Meet Russell Hackney June 18 2013
W: You come from a long line of Master Ceramicists – please tell us a bit about that and what brought you to Vancouver?
RH: My home town of Stoke-on-Trent, England has been in the business of making ceramics for nearly 300yrs and in the mid 1970's 50,000 people were employed directly or indirectly in the making of pottery, it's now more like 5000. My grandfather worked on what was called a Potbank (pottery factory) for most of his life and my father worked all of his in ceramics - modelling/mould making at various factories including Portmerion before teaching mouldmaking and then starting his own company, Brunswick Ceramic Services which has been operating for nearly 40yrs in Stoke. I entered the family business at 16 and have worked in ceramics ever since. I mainly modelled shapes and in particular embossment designs for all kinds of clients: large factories to small design firms and potters. In between I took 3yrs out for my fine arts degree. I moved to Canada for adventure and to expand my personal artistic freedom. I have very much come to appreciate the skills that I learned from my father.
W: What inspired you create your collection and where do you find inspiration for not only the designs, but the shapes/function?
RH: In my recent work I have been interested in ideas of fable and English folklore and I am interested in the marks and lines that I find in engraving and woodcut imagery - in particular people like Eric Ravilious. I will often begin a piece of work from a line of poetry or a narrative idea. I found that medieval stoneware water/cider jugs seemed a good inspiration for the vessels which carry the folklore imagery - the shape usually sets the direction the embossment will develop and I certainly look for a harmony between shape (in particular line and proportion) and embossment. The work for this show is a break for me and I have been interested in the marriage of a kind of 'random ornateness' in and around a formal infrastructure that seems tohave definite, formal rules and yet might be hard to read as a pattern.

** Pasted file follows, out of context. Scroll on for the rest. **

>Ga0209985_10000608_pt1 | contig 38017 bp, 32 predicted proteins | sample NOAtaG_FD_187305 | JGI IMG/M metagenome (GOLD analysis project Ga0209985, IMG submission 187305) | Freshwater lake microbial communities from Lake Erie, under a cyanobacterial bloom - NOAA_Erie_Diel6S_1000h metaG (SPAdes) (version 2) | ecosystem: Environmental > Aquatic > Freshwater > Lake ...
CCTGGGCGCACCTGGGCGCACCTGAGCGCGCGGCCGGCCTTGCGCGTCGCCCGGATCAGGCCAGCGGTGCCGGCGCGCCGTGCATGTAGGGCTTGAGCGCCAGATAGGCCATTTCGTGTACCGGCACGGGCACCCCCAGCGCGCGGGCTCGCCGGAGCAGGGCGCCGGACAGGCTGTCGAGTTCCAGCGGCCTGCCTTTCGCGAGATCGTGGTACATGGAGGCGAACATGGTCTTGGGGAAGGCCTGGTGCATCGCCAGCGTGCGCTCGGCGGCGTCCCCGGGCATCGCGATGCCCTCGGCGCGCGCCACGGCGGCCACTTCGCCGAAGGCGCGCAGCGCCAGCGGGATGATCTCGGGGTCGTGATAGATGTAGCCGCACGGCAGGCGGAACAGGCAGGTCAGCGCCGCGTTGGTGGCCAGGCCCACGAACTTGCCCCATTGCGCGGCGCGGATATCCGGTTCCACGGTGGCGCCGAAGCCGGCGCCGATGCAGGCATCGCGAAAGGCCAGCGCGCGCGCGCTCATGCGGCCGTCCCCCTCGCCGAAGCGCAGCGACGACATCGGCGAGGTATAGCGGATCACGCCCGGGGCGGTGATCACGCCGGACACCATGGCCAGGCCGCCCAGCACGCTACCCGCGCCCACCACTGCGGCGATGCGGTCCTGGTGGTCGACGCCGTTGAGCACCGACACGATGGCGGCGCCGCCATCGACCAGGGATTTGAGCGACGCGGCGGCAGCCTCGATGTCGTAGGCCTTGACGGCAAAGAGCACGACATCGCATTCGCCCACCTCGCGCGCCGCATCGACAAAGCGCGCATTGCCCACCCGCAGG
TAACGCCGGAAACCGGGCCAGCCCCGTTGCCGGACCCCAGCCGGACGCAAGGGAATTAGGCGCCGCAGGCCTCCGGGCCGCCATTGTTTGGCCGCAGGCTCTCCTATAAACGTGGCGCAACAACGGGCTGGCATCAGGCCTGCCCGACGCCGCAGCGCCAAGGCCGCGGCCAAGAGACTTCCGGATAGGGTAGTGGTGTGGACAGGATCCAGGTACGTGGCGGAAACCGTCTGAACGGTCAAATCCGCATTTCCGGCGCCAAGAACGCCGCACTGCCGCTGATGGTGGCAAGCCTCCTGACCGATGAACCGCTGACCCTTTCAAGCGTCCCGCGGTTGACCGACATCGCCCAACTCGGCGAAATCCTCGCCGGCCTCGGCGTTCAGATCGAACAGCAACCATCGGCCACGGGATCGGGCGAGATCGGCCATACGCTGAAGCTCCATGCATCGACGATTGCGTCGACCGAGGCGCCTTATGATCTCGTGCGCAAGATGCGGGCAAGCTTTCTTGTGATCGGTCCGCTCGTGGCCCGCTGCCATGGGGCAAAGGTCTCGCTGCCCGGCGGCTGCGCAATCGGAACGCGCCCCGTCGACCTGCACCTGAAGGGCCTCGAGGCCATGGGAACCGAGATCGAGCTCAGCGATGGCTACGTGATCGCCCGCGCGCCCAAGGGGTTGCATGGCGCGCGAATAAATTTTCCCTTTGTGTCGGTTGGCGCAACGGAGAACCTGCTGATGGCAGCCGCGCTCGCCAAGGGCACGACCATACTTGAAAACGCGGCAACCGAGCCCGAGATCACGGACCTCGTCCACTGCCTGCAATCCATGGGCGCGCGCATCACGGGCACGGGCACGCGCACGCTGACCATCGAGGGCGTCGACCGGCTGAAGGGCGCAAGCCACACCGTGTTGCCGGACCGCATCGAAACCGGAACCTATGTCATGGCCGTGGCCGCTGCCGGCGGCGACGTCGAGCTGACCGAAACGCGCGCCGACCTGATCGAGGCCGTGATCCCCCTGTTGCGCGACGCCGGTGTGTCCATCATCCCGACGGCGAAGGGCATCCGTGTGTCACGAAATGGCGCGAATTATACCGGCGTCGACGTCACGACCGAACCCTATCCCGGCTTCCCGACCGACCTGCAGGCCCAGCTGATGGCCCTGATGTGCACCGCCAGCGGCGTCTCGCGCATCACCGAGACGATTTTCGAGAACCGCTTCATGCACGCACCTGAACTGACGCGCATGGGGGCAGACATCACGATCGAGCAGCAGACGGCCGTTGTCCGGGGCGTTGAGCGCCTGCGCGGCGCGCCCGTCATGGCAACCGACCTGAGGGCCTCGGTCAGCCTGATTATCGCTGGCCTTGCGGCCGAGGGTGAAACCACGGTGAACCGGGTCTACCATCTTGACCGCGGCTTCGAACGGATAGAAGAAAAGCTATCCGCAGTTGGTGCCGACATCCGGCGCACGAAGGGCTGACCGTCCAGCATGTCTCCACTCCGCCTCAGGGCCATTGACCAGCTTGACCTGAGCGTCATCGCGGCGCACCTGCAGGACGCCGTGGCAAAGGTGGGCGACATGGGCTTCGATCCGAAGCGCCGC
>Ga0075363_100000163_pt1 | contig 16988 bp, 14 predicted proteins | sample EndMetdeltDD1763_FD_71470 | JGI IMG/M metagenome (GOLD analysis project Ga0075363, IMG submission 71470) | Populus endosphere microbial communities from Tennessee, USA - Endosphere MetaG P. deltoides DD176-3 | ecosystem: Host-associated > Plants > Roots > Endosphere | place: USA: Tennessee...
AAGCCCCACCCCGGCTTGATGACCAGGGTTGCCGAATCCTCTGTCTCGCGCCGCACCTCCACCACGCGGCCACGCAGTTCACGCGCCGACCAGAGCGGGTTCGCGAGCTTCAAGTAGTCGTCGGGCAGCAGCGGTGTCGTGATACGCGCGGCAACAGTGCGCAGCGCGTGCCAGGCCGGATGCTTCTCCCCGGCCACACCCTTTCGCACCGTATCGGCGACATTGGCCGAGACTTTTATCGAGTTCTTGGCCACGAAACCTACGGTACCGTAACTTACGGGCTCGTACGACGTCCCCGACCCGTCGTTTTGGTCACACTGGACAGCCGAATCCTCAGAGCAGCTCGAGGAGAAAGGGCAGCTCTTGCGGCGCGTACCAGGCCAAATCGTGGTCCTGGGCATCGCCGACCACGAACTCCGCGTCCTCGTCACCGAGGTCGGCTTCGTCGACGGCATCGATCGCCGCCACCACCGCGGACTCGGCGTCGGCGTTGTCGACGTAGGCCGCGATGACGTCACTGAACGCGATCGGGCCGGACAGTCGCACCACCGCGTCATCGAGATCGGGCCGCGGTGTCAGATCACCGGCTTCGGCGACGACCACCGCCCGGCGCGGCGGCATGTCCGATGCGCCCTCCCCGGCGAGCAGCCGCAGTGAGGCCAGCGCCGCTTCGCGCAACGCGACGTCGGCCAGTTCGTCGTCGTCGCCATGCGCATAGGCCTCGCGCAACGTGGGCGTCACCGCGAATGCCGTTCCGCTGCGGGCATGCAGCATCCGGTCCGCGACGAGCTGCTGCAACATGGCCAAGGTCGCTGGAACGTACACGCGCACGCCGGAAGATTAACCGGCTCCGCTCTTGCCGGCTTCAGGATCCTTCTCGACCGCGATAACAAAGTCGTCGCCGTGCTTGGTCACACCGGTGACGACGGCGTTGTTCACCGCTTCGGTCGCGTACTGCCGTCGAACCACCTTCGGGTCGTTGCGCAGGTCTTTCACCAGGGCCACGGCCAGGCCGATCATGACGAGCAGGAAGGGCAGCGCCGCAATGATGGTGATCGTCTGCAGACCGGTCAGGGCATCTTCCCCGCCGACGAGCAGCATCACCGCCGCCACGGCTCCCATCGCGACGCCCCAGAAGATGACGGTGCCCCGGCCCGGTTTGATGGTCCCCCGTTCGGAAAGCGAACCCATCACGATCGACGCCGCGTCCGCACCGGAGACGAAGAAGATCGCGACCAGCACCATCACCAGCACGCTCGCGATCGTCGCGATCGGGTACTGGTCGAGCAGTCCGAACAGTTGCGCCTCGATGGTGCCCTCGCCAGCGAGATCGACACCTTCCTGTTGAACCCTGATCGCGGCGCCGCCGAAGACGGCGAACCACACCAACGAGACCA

W: Just to give people a sense of the design process – can you take us through your process from conception to end product?
RH: Briefly: from sketches I turn the basic plaster shape on a lathe and then through a series of models & moulds I reach a Ceramical (very hard, very white ) plaster model that has the basic area of the embossed design ready for modelling. After the
modelling I make a mastermould and then cast the pieces in porcelain.
W: What is your biggest challenge?
RH: Too many ideas; capturing emotion in three dimensions; lack of time!! ; holding back the impulsiveness to make...
W: What is your favourite thing about your craft?
RH: I find modelling deeply satisfying in and of itself - plaster is a material that I love to work in; its a pleasure workingwith my 'ancient tools' - some passed down from my grandfather to my father now to me, have been smoothed and fashioned over the years for very particular functions. I feel very connected to my work and my heritage through these humble old smooth pieces of metal. I think firing ceramics is still a nervous, magical experience...each time you open the kiln is a kind of small miracle!